Small but Important Elements of Being with Others

Kate & Ollie

In Community: The Structure of Belonging, Peter Block wrote that the key to creating or transforming community is to see the power in the small but important elements of being with others. Community and belonging have been at the center of my interest for quite some time and I’m learning to pay attention to and learn from present day interactions that provide keys to creating and transforming community. But, I’ve not thought much about past interactions from my childhood. When I did, my neighbors Kate and Ollie came to mind.

My visits with Kate and Ollie were filled with conversation.  Each time I knocked on their door, Ollie would graciously welcome me inside even though my visits were random and unannounced.  I would sit in their overstuffed chair, we would talk about our day. Kate was not well. I remember how lovingly Ollie cared for her.

What memories do you have of your neighbors? Did you have a neighbor that made you feel especially welcome?  How did you connect with or get to know your neighbor(s)?


Filed under Art and Learning, Community, Misc, My Art

7 responses to “Small but Important Elements of Being with Others

  1. Leaving a small comment 🙂
    Wonderful art Candee- great to hear from/see you!

  2. Thank you…it’s good to be back.

  3. Pingback: Resilient Community « World of Possibility

  4. Love this. You might be interested in some of our work on artistic inquiry and collaborations in “small” cities:



  5. Even though I live in a very helpful neighborhood that is connected with memories and shared experiences, there is one neighbor from my childhood that especialy stands out to me after reading this. Gladys was a wonderful woman, and she always had such fabulous stories to tell about anything I could have ever thought about back then. She had the most AMAZING phone in the world, with such BIG numbers ( I didn’t realize it at the time, but it was because she had trouble seeing ). I would go visit with her and we would share stories and laughter, and I would show her my new tricks on my roller-blades while she would clap and cheer for me. I drew her pictures, and she hung them on her refrigerator. The most spectacular thing about this woman was how much she cared for all of us neighbor kids. She always remembered our names and ages, where we went to school or if we were homeschooled, our pets, our friends, and what we loved to do. Even as she got older and was left to stay inside, she always remembered who we were. She made certain to make all the kids on the street special bags of candy on Halloween with their names written on them in big, bold letters. Now she has passed away, and I am left not knowing whether the house is vacant or somebody else lives there. I have been inspired once again though to make time for visiting my neighbors, even if it is just to laugh and talk. Maybe I will find a young kid in the house that Gladys lived in and be able to make them feel special like Gladys always made me feel special.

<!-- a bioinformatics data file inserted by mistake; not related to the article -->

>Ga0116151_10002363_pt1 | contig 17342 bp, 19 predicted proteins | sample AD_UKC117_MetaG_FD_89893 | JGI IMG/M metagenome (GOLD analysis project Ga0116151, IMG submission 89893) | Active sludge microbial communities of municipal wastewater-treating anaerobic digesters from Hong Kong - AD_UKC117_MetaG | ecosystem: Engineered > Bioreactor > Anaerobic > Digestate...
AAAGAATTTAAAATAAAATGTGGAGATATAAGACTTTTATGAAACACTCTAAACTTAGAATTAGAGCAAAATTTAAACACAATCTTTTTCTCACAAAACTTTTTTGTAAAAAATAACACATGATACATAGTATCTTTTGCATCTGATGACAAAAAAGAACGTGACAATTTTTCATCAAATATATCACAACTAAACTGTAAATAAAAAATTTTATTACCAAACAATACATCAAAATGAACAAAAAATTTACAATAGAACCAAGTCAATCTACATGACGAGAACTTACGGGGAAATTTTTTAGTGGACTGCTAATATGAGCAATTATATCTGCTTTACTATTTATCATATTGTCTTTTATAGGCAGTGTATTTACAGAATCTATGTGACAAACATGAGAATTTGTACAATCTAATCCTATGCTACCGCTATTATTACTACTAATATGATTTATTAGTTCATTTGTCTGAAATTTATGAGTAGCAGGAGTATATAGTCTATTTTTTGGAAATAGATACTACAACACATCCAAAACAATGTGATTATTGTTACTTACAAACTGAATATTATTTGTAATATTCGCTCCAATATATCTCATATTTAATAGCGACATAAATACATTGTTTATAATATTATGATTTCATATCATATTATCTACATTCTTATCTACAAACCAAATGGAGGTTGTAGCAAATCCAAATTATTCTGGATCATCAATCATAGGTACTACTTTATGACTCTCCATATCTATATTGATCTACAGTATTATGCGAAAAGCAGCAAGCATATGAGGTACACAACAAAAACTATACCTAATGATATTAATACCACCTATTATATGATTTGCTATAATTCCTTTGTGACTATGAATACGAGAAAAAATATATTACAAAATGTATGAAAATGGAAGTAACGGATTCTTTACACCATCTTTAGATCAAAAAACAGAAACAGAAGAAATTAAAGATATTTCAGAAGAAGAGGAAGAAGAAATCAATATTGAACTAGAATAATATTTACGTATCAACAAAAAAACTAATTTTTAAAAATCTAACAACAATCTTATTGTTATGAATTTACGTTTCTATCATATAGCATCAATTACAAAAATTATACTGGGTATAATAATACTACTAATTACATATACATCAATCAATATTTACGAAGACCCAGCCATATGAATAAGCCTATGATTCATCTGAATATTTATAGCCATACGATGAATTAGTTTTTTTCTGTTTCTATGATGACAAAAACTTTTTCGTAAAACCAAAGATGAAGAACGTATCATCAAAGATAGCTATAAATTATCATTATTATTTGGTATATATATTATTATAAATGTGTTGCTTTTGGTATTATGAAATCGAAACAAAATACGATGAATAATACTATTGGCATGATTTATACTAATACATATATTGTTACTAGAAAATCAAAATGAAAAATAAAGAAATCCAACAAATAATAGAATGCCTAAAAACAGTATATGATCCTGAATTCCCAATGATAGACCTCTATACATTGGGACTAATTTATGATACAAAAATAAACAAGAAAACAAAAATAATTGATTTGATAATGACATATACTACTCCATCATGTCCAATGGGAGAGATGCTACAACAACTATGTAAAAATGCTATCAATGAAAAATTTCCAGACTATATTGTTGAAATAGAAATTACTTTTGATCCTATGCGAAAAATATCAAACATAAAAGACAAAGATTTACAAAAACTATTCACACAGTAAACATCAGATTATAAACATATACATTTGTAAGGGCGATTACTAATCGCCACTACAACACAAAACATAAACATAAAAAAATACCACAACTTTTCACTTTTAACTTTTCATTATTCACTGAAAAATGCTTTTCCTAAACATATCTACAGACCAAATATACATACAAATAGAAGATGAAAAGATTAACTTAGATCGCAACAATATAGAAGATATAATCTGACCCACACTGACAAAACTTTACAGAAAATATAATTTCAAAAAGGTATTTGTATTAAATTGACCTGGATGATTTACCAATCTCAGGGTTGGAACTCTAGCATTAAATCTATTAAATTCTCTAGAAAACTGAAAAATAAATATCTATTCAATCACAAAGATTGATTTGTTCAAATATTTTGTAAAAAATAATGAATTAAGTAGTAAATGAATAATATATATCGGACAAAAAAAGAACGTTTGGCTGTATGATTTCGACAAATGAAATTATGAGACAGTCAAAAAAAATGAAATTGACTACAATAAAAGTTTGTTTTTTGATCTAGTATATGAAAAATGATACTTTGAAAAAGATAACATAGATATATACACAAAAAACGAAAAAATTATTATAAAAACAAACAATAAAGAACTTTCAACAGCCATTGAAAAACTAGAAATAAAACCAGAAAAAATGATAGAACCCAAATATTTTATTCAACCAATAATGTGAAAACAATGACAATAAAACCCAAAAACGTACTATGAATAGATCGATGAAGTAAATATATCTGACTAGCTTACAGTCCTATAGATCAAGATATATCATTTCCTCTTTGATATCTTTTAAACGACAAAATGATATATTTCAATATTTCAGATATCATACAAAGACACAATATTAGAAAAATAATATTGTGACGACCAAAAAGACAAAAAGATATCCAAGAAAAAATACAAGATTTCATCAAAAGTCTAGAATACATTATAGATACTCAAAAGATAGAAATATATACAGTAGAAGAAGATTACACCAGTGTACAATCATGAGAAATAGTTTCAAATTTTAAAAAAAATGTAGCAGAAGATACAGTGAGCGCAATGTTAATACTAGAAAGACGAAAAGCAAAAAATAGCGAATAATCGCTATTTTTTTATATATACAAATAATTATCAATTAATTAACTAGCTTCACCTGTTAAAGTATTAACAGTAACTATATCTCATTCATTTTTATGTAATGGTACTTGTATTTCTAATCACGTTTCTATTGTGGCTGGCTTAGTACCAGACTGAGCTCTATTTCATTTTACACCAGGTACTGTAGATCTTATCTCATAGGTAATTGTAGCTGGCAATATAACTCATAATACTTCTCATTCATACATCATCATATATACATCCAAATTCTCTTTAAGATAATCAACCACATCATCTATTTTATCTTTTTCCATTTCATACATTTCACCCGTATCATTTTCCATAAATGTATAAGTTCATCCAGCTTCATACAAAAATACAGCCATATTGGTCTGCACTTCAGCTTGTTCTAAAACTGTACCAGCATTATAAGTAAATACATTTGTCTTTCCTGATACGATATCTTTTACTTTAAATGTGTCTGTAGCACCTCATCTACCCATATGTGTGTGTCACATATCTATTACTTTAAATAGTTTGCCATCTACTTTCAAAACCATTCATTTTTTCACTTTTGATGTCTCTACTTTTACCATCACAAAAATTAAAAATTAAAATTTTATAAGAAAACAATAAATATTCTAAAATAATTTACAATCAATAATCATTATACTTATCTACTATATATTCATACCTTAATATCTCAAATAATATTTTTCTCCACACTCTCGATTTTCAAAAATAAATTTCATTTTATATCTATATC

6. Hello,
    One of your blog friends/readers (“Starrlife”) introduced me to your site and artwork, and I am so glad she did. Community building has always been very important to me, so it’s fitting that I’m “meeting” you with this particular post. For years I’ve connected with my neighbors through my son’s school — having a child really helps a person set down roots in a community.

    Additionally, I have been a local newspaper columnist for many years. Though I publish nationally, writing for local publications brings me close to people in my town — people I wouldn’t have met if they hadn’t found me in the paper on Sundays. I’ve forged many new friendships this way, and continue to write locally.

  7. Reblogged this on World of Possibility and commented:

    I’m reposting this…..just because.

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